Etymology uncertain; apparently related to Scots and dialect pirl ("twist, ripple, whirl, spin"), and possibly to Older Scots pyrl ("thrust or poke at"). Compare Venetian pirlo , an embellishment where the woven threads are twisted together. May be unrelated to purfle, though the meanings are similar.
A particular stitch in knitting; an inversion of stitches giving the work a ribbed or waved appearance.
The edge of lace trimmed with loops.
An embroidered and puckered border; a hem or fringe, often of gold or silver twist; also, a pleat or fold, as of a band.
* Sir Philip Sidney
- A triumphant chariot made of carnation velvet, enriched with purl and pearl.
To decorate with fringe or embroidered edge
(knitting) an inverted stitch producing ribbing etc
- Needlework purled with gold.
- Knit one, purl two.
a heavy or headlong fall; an upset.
(archaic) To upset, to spin, capsize, fall heavily, fall headlong.
- The huntsman was purled from his horse.
To flow with a murmuring sound in swirls and eddies.
* Alexander Pope
To rise in circles, ripples, or undulations; to curl; to mantle.
- Swift o'er the rolling pebbles, down the hills, / Louder and louder purl the falling rills.
- thin winding breath which purled up to the sky
(UK, dialect) A circle made by the motion of a fluid; an eddy; a ripple.
(UK, dialect) A gentle murmuring sound, such as that produced by the running of a liquid among obstructions.
- Whose stream an easy breath doth seem to blow, / Which on the sparkling gravel runs in purles , / As though the waves had been of silver curls.
- the purl of a brook
Possibly from the pearl-like appearance caused by bubbles on the surface of the liquid.
(archaic) Ale or beer spiced with wormwood or other bitter herbs, regarded as a tonic.
* The Spectator , number 88
(archaic) Hot beer mixed with gin, sugar, and spices.
- A double mug of purle .
* Charles Dickens
- Drank a glass of purl to recover appetite.
- Drinking hot purl , and smoking pipes.
To throw (something) with force.
, date=September 2
, title=Wales 2-1 Montenegro
, passage=The Tottenham wing was causing havoc down the right and when he broke past the bemused Sasa Balic once again, Bellamy was millimetres from connecting with his cross as the Liverpool striker hurled
himself at the ball.}}
* 1918 , (Edgar Rice Burroughs), Chapter IV
* 1912 , (Edgar Rice Burroughs), (Tarzan of the Apes), Chapter 5
- I was standing on the edge of the conning-tower, when a heavy palm suddenly struck me between the shoulders and hurled me forward into space. The drop to the triangular deck forward of the conning-tower might easily have broken a leg for me, or I might have slipped off onto the deck and rolled overboard; but fate was upon my side, as I was only slightly bruised.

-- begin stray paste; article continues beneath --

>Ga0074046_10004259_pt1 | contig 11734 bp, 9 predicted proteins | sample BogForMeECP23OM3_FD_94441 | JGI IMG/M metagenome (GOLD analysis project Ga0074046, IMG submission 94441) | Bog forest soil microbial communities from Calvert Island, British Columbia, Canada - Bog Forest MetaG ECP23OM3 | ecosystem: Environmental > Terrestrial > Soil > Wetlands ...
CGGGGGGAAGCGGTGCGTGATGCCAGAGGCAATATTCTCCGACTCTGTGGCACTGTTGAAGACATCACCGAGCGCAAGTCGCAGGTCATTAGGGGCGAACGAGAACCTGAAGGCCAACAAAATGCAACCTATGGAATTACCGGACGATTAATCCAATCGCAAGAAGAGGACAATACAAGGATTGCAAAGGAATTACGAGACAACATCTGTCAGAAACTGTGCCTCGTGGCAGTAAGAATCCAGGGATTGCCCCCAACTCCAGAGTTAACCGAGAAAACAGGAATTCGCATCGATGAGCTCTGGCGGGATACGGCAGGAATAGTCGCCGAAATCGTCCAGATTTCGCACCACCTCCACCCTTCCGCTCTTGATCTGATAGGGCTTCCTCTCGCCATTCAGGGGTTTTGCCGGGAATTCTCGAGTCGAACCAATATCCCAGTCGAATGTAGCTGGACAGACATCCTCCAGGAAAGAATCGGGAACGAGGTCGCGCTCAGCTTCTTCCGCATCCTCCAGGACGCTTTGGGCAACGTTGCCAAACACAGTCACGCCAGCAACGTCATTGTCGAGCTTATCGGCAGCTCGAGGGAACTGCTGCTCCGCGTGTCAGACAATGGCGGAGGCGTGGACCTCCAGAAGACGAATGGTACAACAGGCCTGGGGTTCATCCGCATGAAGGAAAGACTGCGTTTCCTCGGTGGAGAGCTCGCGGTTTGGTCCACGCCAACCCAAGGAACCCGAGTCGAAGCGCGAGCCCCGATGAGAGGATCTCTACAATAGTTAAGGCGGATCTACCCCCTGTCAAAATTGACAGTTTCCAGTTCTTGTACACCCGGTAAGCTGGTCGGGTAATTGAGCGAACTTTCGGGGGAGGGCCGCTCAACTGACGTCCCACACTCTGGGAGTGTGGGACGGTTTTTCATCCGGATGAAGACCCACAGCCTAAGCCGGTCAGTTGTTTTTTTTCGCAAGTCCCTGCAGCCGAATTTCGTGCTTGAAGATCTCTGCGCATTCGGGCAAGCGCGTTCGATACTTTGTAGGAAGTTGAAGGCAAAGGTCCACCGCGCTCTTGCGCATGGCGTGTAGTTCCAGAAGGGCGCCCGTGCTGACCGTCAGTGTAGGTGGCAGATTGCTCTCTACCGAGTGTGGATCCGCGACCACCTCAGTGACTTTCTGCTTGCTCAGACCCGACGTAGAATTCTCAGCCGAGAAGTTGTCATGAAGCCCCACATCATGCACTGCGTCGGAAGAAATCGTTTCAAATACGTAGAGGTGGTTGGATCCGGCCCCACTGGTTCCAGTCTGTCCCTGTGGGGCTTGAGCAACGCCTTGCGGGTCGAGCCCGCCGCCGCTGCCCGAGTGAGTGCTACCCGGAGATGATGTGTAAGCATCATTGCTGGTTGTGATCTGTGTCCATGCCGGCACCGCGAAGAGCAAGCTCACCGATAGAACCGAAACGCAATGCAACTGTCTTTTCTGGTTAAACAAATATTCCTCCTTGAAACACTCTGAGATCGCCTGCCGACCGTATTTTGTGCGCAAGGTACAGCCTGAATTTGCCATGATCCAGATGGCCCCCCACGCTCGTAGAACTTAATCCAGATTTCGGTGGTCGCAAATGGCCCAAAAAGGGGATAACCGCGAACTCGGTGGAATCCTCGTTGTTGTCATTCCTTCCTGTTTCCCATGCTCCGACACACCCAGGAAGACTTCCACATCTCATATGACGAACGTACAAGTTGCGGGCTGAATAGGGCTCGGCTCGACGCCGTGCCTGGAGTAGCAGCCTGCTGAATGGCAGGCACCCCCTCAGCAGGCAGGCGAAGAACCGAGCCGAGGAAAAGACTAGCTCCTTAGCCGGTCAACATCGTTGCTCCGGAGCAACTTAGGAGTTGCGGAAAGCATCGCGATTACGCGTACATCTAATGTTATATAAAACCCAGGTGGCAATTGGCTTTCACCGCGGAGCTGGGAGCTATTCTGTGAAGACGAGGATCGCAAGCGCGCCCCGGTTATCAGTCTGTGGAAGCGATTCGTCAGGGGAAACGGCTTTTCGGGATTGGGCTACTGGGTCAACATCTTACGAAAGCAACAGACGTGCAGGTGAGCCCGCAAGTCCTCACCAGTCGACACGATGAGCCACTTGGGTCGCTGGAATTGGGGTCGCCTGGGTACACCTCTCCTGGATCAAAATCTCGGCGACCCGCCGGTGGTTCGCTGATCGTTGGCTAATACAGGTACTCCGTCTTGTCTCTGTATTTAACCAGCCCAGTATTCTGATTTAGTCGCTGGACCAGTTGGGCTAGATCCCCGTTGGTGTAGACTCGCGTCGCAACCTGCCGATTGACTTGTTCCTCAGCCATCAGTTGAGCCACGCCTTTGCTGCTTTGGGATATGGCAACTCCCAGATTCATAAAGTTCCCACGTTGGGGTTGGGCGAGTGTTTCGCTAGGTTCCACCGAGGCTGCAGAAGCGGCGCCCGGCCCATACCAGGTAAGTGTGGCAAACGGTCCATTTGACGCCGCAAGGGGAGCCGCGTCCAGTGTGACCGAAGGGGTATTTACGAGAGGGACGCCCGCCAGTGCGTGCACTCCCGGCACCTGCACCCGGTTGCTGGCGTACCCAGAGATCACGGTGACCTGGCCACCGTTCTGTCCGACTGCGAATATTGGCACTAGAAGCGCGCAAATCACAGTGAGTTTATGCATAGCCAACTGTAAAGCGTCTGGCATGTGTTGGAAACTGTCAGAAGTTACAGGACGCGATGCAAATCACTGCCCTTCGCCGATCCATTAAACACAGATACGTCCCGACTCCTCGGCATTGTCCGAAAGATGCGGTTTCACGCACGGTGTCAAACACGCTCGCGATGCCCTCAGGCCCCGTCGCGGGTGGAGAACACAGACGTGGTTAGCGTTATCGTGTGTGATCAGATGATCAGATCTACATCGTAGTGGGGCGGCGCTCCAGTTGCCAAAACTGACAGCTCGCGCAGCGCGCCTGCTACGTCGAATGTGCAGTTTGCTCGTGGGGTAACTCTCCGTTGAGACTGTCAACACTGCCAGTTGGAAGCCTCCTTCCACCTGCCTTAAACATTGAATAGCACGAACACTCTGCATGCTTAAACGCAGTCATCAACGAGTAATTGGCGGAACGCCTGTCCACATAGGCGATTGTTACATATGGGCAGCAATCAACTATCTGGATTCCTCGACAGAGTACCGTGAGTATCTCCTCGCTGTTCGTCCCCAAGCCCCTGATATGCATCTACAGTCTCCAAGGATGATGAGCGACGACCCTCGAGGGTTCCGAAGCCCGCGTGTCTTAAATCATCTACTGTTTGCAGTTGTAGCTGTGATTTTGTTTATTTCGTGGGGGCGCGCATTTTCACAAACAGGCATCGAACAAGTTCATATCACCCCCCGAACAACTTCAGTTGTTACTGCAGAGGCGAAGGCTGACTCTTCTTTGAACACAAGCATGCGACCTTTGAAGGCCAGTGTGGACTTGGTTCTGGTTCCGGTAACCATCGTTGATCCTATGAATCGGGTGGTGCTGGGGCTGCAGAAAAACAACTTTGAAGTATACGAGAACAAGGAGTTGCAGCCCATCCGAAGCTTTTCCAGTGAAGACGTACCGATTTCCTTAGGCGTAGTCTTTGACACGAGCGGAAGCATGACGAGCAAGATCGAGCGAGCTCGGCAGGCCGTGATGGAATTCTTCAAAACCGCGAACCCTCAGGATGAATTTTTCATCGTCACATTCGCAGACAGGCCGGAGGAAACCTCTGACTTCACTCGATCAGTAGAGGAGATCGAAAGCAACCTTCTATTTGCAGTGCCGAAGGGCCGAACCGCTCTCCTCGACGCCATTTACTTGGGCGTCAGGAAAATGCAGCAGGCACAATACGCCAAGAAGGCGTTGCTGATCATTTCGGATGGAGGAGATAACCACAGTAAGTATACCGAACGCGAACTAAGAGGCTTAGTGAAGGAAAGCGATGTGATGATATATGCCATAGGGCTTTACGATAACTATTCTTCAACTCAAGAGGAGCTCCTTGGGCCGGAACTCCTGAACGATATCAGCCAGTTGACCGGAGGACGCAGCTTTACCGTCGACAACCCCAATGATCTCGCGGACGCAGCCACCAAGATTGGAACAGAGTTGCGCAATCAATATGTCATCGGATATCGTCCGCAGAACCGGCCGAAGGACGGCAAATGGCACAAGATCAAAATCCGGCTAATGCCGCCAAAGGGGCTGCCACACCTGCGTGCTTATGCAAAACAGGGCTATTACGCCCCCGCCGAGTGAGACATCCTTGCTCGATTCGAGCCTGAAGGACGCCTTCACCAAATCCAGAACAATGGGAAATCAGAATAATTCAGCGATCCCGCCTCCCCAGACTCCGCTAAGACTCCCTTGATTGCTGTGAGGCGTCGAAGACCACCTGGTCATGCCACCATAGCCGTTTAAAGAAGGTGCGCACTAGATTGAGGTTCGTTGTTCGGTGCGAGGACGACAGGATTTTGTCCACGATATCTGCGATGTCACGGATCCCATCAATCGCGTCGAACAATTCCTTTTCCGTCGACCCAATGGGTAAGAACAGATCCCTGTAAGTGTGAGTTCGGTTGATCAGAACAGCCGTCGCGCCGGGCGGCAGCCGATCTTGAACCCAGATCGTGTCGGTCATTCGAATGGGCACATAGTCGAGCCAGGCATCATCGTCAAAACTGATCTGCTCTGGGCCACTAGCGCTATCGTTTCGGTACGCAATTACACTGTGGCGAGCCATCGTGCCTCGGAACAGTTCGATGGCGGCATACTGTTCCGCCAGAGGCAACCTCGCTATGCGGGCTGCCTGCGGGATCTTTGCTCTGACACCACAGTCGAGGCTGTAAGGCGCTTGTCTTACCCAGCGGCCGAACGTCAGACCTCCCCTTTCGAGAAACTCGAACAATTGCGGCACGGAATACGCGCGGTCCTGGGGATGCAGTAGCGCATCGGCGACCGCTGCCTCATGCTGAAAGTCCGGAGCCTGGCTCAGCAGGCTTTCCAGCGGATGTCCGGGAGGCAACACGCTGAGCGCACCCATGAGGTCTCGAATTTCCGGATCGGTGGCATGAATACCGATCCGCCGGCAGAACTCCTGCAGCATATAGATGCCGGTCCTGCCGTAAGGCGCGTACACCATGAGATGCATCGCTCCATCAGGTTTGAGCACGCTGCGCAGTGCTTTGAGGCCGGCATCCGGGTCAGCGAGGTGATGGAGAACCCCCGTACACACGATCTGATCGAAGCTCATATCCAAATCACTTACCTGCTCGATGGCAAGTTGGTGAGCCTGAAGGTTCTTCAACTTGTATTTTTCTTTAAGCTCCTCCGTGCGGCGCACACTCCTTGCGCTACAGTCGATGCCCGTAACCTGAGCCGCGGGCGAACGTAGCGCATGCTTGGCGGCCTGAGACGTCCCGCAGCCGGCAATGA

To utter (harsh or derogatory speech), especially at its target.
- Tarzan on his part never lost an opportunity to show that he fully reciprocated his foster father's sentiments, and whenever he could safely annoy him or make faces at him or hurl insults upon him from the safety of his mother's arms, or the slender branches of the higher trees, he did so.
- The gangs hurled abuse at each other.
, title=New International Version of the Bible
, section=Mark 15:29-30
, passage=Those who passed by hurled
insults at him, shaking their heads and saying, “So! You who are going to destroy the temple and build it in three days, come down from the cross and save yourself!"}}
To participate in the sport of hurling.
, date=August 3
, author=Donnchadh Boyle
, title=Egan targets Rebel success to rescue poor season
, work=Irish Independent
, passage=Their cause was helped after the senior footballers were unexpectedly dumped out of the running for the Sam Maguire, meaning Aidan Walsh is available to hurl
full-time with the young Rebels -- Walsh scored 1-1 in the semi-final victory over reigning All-Ireland champions Tipperary.}}
(slang) To vomit.
(obsolete) To twist or turn.
- Pass me the bucket; I've got to hurl .
- hurled or crooked feet
A throw, especially a violent throw; a fling.
- He managed a hurl of 50.3 metres.
- A hurl of abuse.
The act of vomiting.
(hurling) The act of hitting the sliotar with the hurley.
(Ulster) (car) ride
(obsolete) tumult; riot; hurly-burly
(obsolete) A table on which fibre is stirred and mixed by beating with a bow spring.